What I learned from my first Photography Project Assignment

I completed the first assignment for my NYIP course last month. Of the ten photos I submitted, my instructor considered this one to be the best.

Escarpment View

From Hamilton’s Mountain Brow, you can see the all the way across the lower city and Lake Ontario to other parts of the Niagara Escarpment in the distance.

This was the one he liked the least:

Stained glass

Stained glass

I was surprised by both selections until he explained that in most cases I merely took a picture of something which someone else created. He assured me that I’ll learn to create my own original images as I work through the course material, but I’m a bit skeptical, as I don’t think of myself as having that type of vision.

For example, I’ll see a meadow full of wildflowers and take a picture of the meadow. If I’m feeling very clever, I’ll kneel down and take a close-up of one cluster of files or maybe a single flower. Then my even cleverer sister will come along and take a close-up of one petal.

While thinking about this, I remembered a workshop I attended a number of years ago, where the participants sat together according to personality type. My group of ISTJs all considered ourselves creative, but our creativity took a very different form than that of most of the other types. We thrive when someone describes the desired end result and we can apply our unique brand of creativity to making it so.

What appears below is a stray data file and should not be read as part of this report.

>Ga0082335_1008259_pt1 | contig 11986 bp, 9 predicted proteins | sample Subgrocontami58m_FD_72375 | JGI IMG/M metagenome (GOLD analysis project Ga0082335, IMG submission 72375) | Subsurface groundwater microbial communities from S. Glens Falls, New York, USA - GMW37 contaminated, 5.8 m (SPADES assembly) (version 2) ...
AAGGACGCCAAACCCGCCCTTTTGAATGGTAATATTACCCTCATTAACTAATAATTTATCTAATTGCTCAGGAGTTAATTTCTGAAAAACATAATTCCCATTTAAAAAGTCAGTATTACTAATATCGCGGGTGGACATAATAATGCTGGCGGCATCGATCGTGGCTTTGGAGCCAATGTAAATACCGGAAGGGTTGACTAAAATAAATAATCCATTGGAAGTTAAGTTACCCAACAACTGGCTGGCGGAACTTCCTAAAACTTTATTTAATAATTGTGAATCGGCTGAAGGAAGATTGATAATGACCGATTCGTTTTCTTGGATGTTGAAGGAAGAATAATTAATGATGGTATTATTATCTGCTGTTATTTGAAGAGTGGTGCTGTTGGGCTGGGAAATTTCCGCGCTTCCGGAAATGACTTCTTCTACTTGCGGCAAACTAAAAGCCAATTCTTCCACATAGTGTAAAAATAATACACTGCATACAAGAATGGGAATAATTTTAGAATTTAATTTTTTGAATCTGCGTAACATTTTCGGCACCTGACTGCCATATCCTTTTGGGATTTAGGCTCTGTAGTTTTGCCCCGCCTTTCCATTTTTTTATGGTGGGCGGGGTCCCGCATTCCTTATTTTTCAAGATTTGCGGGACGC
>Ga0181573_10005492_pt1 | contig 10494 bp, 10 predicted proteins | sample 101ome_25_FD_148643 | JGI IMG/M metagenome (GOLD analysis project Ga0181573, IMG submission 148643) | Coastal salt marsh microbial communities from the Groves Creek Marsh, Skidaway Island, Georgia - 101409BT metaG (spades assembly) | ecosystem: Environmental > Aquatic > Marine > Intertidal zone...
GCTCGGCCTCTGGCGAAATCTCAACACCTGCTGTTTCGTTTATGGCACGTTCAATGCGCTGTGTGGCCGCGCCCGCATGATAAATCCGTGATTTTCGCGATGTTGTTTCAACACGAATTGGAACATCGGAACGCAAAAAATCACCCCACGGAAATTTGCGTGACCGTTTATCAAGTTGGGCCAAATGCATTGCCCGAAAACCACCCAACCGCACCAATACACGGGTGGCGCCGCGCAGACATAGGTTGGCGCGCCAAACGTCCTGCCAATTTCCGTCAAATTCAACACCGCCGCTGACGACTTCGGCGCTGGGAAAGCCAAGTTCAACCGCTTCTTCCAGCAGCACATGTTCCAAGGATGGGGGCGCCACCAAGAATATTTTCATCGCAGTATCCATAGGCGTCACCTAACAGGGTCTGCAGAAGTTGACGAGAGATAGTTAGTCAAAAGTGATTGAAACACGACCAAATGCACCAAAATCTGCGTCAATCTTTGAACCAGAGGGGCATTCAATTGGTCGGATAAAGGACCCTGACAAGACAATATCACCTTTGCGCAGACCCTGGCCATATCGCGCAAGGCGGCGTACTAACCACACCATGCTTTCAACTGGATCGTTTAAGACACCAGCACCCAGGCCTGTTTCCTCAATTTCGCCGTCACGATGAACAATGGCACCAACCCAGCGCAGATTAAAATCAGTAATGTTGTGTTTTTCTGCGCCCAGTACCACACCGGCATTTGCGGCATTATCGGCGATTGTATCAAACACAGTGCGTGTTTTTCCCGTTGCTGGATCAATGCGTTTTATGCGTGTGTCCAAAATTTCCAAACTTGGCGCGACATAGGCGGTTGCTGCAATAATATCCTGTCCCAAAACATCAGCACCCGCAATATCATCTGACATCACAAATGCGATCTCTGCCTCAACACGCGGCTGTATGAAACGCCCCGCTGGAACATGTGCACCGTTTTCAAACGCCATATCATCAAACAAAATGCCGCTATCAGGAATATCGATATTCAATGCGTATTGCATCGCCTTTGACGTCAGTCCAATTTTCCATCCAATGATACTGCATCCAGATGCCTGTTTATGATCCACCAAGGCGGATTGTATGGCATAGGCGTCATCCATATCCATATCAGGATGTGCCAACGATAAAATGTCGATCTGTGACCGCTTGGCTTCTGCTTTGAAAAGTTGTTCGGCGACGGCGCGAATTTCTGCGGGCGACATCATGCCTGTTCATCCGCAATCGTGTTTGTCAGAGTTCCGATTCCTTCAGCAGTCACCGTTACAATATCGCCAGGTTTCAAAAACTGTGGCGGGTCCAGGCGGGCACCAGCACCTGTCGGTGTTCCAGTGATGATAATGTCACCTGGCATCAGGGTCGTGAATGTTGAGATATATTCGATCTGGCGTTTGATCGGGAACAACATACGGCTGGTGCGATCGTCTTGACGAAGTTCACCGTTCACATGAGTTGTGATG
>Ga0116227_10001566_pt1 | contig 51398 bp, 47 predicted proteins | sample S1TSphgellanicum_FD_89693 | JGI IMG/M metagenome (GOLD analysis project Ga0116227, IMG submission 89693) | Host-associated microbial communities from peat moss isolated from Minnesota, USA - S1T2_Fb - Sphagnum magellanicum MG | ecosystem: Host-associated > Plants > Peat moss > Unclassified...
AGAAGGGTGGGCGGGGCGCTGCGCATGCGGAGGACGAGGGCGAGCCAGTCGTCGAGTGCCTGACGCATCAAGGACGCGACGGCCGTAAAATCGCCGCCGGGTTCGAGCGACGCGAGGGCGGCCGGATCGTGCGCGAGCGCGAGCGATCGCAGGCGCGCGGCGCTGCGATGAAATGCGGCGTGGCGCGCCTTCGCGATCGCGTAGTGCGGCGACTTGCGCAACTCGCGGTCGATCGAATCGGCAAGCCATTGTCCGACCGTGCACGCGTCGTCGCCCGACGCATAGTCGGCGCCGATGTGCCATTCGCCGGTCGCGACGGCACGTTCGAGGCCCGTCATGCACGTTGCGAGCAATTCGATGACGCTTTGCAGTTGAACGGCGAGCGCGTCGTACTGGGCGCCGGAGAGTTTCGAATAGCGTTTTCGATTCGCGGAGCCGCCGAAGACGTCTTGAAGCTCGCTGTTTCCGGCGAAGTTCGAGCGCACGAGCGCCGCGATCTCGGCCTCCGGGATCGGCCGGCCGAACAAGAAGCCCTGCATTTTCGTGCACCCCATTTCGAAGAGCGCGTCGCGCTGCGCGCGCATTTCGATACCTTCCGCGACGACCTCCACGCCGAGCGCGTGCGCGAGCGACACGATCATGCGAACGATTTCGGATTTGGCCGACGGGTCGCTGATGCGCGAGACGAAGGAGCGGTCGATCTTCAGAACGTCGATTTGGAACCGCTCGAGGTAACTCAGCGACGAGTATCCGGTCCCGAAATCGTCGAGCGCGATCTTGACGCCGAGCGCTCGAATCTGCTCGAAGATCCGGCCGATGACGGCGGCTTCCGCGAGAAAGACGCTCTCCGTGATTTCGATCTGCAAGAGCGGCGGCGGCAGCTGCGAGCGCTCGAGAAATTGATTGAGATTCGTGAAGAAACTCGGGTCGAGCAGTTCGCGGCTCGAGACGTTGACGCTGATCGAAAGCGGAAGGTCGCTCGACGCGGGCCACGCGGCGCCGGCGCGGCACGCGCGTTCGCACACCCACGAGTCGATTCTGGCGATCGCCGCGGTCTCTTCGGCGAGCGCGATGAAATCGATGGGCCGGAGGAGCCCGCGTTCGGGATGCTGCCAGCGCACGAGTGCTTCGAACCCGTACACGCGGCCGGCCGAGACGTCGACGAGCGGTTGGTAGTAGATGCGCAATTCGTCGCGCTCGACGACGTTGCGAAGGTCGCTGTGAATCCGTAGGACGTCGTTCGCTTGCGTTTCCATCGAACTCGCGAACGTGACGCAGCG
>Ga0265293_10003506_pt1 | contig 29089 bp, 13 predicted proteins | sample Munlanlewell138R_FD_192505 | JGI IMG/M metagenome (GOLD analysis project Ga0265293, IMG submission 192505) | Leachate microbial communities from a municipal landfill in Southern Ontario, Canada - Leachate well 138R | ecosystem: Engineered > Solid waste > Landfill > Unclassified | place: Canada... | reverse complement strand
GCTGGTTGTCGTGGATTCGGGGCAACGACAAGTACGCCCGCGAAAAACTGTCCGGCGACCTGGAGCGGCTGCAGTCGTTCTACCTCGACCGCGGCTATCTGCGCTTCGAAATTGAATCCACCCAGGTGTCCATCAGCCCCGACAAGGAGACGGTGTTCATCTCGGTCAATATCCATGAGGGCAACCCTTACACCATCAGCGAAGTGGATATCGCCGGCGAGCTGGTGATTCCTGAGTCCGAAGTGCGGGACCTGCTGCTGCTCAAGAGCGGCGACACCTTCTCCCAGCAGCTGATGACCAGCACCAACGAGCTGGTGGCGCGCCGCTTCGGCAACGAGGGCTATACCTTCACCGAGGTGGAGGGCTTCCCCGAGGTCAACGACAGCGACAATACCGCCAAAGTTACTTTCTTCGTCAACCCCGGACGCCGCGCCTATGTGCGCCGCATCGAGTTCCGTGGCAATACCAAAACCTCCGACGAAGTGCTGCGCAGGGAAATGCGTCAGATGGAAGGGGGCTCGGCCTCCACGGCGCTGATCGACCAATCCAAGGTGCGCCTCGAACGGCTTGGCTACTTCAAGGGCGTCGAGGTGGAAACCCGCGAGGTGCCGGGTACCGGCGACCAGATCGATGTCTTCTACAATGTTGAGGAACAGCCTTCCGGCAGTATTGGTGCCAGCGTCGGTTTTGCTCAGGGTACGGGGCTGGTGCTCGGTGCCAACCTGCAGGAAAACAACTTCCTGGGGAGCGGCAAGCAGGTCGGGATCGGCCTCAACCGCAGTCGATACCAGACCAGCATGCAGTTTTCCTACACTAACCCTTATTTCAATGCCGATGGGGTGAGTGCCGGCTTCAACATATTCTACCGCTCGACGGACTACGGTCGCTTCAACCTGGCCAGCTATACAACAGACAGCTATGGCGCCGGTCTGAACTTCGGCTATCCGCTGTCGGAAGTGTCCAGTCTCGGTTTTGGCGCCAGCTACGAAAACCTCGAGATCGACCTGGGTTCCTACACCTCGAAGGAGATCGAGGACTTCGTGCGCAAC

One of the exercises in Marci Segal’s Creativity and Personality Type, which I’d received at the workshop, helped me to realize that when I see something, I compare it to what I’ve seen before and use that as my guide. That works for me as a web designer, but to be a good photographer, even as a hobbyist, I need to develop my ability to see possibilities. I’m not confident I can learn that from the NYIP course, which feels more informational than inspirational, so I’m supplementing my lessons with some additional resources:

I’ve also taken part in a couple of online photo challenges.

environmental portrait

Portrait: Environmental – Show a subject in their natural habitat. (NYIP student challenge)

cabbage

The humble vegetable (Digital Photography School weekly challenge)

I think photography is about to get a lot more fun!

Do you think creativity can be learned?

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